Tender yet troubled, the touch-and-go marriage of American novelist F. Scott Fitzgerald and Southern belle Zelda Sayre Fitzgerald rocked the Roaring ’20s and well beyond Black Tuesday. Though the two cared deeply for one another, a darkness shrouded their matrimony. Beleaguered by a family history of alcoholism and what he called “a two-cylinder inferiority complex,” Scott drowned his sorrows in spirits while his wife grappled with schizophrenia, checking in and out of Asheville’s Highland Hospital.
Decades later, mental illness continues to define their life narratives, especially Zelda’s. Though known for her cigarette-smoking, gin-drinking socialite persona — the “first American flapper” as described by Scott — she was also a novelist, dancer and artist with extraordinary range. She sketched the Brooklyn Bridge in grays and blues, painted gouaches of the Smoky Mountains and made droll paper dolls for her daughter, Scottie. A Renaissance woman living in her husband’s shadow, Zelda never received the acclaim she deserved.
Celebrate Zelda! seeks to right those wrongs. Now in its third year, and with more events than ever before, the weeklong festival, running Friday, March 9, to Friday, March 16, includes art exhibits, cocktail parties, gaming competitions and more. The brainchild of Jim MacKenzie, the festival honors Zelda’s unfettered lifestyle. (And what better way than with jazz and Prohibition-era martinis?) But something bigger is at work, too, says Lori Greenberg, the event’s co-organizer.
“Seven years ago, I started working with a homeless woman who happened to be an artist. She had pretty much lost everything because of domestic violence,” says Greenberg. Wanting to display the woman’s work, Greenberg contacted several galleries, but no one would take her pieces. Thus, in 2012, Greenberg opened Aurora Studio & Gallery, a creative space for those experiencing mental health issues, addiction and homelessness.
“These individuals have been marginalized in our community,” says Greenberg. “They have seen the revolving door of services.”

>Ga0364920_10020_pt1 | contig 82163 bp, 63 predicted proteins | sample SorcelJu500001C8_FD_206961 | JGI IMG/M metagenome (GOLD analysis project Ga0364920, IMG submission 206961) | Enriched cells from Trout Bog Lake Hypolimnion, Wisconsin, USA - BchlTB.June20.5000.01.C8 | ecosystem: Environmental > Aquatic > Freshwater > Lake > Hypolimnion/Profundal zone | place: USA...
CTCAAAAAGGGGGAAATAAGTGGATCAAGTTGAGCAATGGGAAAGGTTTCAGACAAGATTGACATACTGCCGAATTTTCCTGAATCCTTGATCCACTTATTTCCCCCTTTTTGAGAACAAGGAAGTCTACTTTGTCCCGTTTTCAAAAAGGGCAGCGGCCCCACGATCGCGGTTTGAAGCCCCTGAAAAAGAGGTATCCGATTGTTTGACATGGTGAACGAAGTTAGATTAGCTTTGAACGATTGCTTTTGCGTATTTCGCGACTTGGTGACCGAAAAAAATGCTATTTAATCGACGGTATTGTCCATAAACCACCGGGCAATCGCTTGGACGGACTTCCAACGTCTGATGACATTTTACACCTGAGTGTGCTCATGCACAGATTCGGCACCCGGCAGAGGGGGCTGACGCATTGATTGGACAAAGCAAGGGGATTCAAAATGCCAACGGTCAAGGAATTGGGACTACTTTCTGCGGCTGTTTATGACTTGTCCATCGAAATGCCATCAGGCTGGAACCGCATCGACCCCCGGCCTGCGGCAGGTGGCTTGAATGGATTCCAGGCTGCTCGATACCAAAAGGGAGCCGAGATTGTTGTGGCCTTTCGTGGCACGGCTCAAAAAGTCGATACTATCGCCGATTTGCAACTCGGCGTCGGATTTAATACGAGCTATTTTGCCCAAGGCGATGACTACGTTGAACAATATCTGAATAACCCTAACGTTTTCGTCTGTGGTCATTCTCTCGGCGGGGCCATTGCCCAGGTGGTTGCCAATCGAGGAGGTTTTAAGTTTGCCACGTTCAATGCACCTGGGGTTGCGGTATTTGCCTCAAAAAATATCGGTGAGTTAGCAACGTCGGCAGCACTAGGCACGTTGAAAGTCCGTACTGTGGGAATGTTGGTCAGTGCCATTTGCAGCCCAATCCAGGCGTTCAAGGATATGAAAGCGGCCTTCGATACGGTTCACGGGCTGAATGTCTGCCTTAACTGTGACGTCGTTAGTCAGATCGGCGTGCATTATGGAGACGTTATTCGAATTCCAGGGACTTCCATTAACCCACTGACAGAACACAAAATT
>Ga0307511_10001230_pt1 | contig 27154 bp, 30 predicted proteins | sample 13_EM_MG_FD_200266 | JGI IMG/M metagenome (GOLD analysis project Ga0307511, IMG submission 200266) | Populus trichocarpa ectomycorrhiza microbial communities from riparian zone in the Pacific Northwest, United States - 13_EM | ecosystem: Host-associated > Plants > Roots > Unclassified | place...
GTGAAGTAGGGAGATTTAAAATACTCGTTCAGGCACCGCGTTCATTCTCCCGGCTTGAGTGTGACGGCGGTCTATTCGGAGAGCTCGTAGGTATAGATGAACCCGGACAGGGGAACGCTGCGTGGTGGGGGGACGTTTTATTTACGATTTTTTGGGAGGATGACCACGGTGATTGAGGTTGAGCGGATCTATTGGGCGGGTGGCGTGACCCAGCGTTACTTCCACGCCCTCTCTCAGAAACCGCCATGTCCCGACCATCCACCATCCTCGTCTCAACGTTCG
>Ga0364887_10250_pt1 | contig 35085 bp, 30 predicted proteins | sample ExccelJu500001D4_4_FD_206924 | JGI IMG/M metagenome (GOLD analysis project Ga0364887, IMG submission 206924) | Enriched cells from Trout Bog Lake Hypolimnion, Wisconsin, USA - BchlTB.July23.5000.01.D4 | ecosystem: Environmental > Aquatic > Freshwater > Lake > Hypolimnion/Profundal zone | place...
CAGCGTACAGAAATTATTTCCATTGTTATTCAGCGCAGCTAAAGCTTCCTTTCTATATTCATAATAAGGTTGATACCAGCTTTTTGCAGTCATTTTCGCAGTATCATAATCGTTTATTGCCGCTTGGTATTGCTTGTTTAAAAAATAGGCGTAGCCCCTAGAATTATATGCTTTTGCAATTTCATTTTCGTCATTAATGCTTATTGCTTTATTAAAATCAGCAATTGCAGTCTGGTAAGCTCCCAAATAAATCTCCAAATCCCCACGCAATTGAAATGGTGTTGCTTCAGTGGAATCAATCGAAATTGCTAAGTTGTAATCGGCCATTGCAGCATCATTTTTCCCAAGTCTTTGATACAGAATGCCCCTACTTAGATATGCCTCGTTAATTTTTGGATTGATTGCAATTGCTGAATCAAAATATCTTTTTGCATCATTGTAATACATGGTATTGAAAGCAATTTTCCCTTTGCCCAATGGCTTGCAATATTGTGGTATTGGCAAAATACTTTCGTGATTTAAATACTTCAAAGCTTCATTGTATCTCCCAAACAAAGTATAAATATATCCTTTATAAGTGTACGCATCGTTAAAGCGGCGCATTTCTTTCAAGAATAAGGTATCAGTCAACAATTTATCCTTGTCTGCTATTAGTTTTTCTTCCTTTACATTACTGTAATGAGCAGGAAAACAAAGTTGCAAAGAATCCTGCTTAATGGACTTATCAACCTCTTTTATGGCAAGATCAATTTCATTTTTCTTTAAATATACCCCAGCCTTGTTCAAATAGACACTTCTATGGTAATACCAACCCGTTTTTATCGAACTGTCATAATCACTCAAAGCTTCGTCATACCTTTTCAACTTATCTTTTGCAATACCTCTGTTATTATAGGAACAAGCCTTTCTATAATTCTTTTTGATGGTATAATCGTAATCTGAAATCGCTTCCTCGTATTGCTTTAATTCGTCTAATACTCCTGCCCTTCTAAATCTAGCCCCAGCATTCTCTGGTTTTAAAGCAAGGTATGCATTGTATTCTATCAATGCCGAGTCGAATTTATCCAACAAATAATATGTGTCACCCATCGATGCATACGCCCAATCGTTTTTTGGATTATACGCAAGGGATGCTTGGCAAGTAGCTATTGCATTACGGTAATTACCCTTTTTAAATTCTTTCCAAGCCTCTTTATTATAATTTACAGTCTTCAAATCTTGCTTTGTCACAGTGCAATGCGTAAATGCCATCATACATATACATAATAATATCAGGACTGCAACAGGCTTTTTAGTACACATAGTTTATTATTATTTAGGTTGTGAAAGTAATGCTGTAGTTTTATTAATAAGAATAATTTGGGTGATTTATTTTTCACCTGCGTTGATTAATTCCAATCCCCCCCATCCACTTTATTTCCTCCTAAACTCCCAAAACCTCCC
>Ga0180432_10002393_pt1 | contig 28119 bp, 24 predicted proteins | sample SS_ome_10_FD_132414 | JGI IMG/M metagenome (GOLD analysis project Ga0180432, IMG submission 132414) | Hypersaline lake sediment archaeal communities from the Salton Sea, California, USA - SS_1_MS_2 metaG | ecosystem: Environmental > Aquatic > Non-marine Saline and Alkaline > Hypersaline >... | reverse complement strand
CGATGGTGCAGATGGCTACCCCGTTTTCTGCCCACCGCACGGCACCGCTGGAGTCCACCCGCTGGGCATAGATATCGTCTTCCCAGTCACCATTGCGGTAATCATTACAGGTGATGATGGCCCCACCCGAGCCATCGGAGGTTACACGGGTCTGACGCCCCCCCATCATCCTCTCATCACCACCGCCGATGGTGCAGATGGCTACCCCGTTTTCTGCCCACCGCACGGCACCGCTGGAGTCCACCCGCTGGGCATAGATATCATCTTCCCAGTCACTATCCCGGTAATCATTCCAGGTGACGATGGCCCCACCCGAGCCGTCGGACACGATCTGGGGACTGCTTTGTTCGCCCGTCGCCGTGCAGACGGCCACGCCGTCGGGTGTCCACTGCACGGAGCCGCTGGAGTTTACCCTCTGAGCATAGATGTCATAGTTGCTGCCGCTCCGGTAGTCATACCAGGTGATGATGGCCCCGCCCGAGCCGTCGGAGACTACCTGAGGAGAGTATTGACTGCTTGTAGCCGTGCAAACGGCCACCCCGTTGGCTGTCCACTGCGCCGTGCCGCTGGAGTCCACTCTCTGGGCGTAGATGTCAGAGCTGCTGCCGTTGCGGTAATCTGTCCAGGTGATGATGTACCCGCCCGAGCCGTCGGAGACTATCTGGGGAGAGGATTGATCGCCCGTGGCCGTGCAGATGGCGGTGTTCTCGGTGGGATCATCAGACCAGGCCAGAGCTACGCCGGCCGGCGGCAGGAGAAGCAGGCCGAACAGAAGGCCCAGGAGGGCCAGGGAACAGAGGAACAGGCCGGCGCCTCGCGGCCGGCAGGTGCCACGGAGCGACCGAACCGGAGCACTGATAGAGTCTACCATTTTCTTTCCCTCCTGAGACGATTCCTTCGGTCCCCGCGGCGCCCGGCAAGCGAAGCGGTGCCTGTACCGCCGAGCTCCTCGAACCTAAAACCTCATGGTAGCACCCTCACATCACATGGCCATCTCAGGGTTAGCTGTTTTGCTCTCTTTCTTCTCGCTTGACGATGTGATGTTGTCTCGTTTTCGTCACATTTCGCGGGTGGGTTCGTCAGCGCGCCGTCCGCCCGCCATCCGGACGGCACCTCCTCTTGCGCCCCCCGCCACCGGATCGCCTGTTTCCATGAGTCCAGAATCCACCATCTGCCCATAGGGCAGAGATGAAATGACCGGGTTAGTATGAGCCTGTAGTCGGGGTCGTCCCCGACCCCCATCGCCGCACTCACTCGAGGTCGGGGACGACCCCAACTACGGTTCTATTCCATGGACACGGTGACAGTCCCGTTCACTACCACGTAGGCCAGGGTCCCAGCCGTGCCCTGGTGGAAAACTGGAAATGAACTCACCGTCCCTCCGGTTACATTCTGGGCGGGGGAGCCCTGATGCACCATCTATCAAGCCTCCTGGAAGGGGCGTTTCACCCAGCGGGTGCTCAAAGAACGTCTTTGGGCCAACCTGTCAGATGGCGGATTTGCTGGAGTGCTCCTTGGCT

A self-described “figurative expressionist painter,” Aurora artist Dawn Eareckson feels a certain kinship with Zelda, whose emotive style spurned her era’s artistic conventions. On Saturday, March 10, at Trackside Studios in the River Arts District, Eareckson will present several pieces inspired by the Jazz Age celebrity. “It Won’t Stop,” for instance, meditates on Zelda’s emotional life in the years preceding her stay at Highland Hospital. Here, Zelda is very much alive — flames radiating from her mouth, eyes an emerald green. “I wanted to portray her vividly, not as a static figure from decades ago,” says Eareckson.
“After” offers less intensity, calling instead to Zelda’s innate joie de vivre. Painted in cool blues and warm burgundies, the flapper rests after an intimate encounter with F. Scott. Belly round and glowing, Zelda is pregnant with what Eareckson describes as her “own creative fire.”
According to Greenberg, it’s not uncommon for artists to experience their first exhibition while at Aurora. “Folks who I work with, for the most part, haven’t had any gallery experiences,” she says, Eareckson included. Though many lack resources to market their work, Greenberg also thinks mental health plays a role. “What makes me both happy and sad is that there’s a beauty, creativity and genius in those struggling with mental illness,” she says. “It just goes unrecognized.”
Asheville psychiatrist Dr. Daniel Johnson will unpack this stigmatization during his discussion, “Highland Hospital: Practices, Treatment and Mental Health,” on Thursday, March 15, at Pack Memorial Library. The first practitioner to join the Celebrate Zelda! festivities, Johnson will take a hard look at early 20th-century intervention plans, discussing treatments like insulin coma therapy, a method where patients are injected with large doses of insulin to induce a coma. Records suggest Zelda was awaiting electroshock therapy, a different but equally disturbing practice, when the Highland Hospital caught fire.
Johnson will also speculate as to what caused Zelda’s gradual decline. Was it genetics? Was it her very public lifestyle? Or maybe the sheer amount of alcohol she and Scott imbibed? (Scott purportedly drank 37 beers on a good day.) “It may have affected her brain,” says Greenberg. “Back then, people drank differently, and alcohol was made differently.”
But Greenberg goes on to suggest that the reason for Zelda’s “crackup,” as some crudely put it, might not matter. “We can’t get into her head,” she says. Nonetheless, Zelda’s psyche has long been up for speculation while male artists like Ernest Hemingway, whose depression and alcoholism drove him to take his own life, receive less scrutiny. “Zelda wasn’t taken seriously because of her health, but also because she was a woman,” Greenberg says.
As such, depictions of Zelda are hit or miss. Eareckson, though, seems to understand her Roaring ’20s muse: “Freewheeling, disaffected, unbridled,” she describes. “A provocative free spirit.”
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